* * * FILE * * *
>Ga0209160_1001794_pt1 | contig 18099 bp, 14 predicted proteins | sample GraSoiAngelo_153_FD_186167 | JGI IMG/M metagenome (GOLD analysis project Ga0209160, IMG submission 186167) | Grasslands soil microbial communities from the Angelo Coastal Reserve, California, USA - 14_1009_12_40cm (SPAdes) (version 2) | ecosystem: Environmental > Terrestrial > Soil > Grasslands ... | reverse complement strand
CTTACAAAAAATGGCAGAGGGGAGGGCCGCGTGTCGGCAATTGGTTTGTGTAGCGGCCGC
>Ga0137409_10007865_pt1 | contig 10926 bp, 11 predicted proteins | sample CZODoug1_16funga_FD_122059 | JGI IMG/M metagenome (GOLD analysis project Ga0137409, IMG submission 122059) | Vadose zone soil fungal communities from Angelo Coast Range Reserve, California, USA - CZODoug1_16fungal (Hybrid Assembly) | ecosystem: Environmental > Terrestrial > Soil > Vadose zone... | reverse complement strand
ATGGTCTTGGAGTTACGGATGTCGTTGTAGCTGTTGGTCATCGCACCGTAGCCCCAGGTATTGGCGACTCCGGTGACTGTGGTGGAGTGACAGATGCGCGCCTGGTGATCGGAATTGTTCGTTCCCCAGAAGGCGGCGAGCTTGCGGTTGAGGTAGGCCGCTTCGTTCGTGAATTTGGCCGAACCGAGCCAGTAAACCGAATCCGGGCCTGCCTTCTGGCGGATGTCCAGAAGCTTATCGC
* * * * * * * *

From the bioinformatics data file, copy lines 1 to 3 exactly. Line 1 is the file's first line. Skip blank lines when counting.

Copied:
>Ga0209160_1001794_pt1 | contig 18099 bp, 14 predicted proteins | sample GraSoiAngelo_153_FD_186167 | JGI IMG/M metagenome (GOLD analysis project Ga0209160, IMG submission 186167) | Grasslands soil microbial communities from the Angelo Coastal Reserve, California, USA - 14_1009_12_40cm (SPAdes) (version 2) | ecosystem: Environmental > Terrestrial > Soil > Grasslands ... | reverse complement strand
CTTACAAAAAATGGCAGAGGGGAGGGCCGCGTGTCGGCAATTGGTTTGTGTAGCGGCCGC
>Ga0137409_10007865_pt1 | contig 10926 bp, 11 predicted proteins | sample CZODoug1_16funga_FD_122059 | JGI IMG/M metagenome (GOLD analysis project Ga0137409, IMG submission 122059) | Vadose zone soil fungal communities from Angelo Coast Range Reserve, California, USA - CZODoug1_16fungal (Hybrid Assembly) | ecosystem: Environmental > Terrestrial > Soil > Vadose zone... | reverse complement strand